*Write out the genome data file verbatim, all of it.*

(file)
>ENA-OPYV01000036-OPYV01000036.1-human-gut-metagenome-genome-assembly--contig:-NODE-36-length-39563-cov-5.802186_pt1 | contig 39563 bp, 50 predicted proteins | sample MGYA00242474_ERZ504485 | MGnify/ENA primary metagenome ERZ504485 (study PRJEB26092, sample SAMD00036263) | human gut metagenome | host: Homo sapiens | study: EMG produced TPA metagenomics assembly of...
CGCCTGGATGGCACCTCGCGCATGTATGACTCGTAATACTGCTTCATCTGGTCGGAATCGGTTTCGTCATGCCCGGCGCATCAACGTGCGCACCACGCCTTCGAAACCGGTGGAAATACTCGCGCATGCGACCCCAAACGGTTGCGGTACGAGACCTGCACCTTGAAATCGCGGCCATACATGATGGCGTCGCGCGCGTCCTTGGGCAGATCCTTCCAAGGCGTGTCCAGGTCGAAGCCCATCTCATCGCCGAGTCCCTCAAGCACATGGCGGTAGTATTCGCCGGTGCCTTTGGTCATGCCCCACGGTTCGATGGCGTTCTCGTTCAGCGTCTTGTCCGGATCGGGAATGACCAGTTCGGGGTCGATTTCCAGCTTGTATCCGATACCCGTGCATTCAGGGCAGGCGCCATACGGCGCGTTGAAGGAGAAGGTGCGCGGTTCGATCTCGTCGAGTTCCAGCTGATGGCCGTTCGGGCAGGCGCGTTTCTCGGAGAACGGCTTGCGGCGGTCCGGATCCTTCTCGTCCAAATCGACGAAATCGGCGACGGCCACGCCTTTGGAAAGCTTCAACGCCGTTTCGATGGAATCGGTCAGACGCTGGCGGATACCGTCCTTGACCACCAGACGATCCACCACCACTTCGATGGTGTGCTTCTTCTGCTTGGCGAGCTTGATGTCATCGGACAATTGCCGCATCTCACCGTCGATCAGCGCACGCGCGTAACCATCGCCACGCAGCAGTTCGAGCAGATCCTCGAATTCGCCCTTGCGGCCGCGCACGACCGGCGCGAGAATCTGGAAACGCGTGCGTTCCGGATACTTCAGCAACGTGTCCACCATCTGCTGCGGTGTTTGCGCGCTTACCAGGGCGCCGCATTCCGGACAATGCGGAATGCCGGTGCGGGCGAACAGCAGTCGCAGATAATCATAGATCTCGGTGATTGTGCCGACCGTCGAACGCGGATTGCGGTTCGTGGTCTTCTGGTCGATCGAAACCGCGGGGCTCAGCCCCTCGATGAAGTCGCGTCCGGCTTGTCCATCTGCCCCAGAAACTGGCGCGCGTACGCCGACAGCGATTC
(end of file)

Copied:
>ENA-OPYV01000036-OPYV01000036.1-human-gut-metagenome-genome-assembly--contig:-NODE-36-length-39563-cov-5.802186_pt1 | contig 39563 bp, 50 predicted proteins | sample MGYA00242474_ERZ504485 | MGnify/ENA primary metagenome ERZ504485 (study PRJEB26092, sample SAMD00036263) | human gut metagenome | host: Homo sapiens | study: EMG produced TPA metagenomics assembly of...
CGCCTGGATGGCACCTCGCGCATGTATGACTCGTAATACTGCTTCATCTGGTCGGAATCGGTTTCGTCATGCCCGGCGCATCAACGTGCGCACCACGCCTTCGAAACCGGTGGAAATACTCGCGCATGCGACCCCAAACGGTTGCGGTACGAGACCTGCACCTTGAAATCGCGGCCATACATGATGGCGTCGCGCGCGTCCTTGGGCAGATCCTTCCAAGGCGTGTCCAGGTCGAAGCCCATCTCATCGCCGAGTCCCTCAAGCACATGGCGGTAGTATTCGCCGGTGCCTTTGGTCATGCCCCACGGTTCGATGGCGTTCTCGTTCAGCGTCTTGTCCGGATCGGGAATGACCAGTTCGGGGTCGATTTCCAGCTTGTATCCGATACCCGTGCATTCAGGGCAGGCGCCATACGGCGCGTTGAAGGAGAAGGTGCGCGGTTCGATCTCGTCGAGTTCCAGCTGATGGCCGTTCGGGCAGGCGCGTTTCTCGGAGAACGGCTTGCGGCGGTCCGGATCCTTCTCGTCCAAATCGACGAAATCGGCGACGGCCACGCCTTTGGAAAGCTTCAACGCCGTTTCGATGGAATCGGTCAGACGCTGGCGGATACCGTCCTTGACCACCAGACGATCCACCACCACTTCGATGGTGTGCTTCTTCTGCTTGGCGAGCTTGATGTCATCGGACAATTGCCGCATCTCACCGTCGATCAGCGCACGCGCGTAACCATCGCCACGCAGCAGTTCGAGCAGATCCTCGAATTCGCCCTTGCGGCCGCGCACGACCGGCGCGAGAATCTGGAAACGCGTGCGTTCCGGATACTTCAGCAACGTGTCCACCATCTGCTGCGGTGTTTGCGCGCTTACCAGGGCGCCGCATTCCGGACAATGCGGAATGCCGGTGCGGGCGAACAGCAGTCGCAGATAATCATAGATCTCGGTGATTGTGCCGACCGTCGAACGCGGATTGCGGTTCGTGGTCTTCTGGTCGATCGAAACCGCGGGGCTCAGCCCCTCGATGAAGTCGCGTCCGGCTTGTCCATCTGCCCCAGAAACTGGCGCGCGTACGCCGACAGCGATTC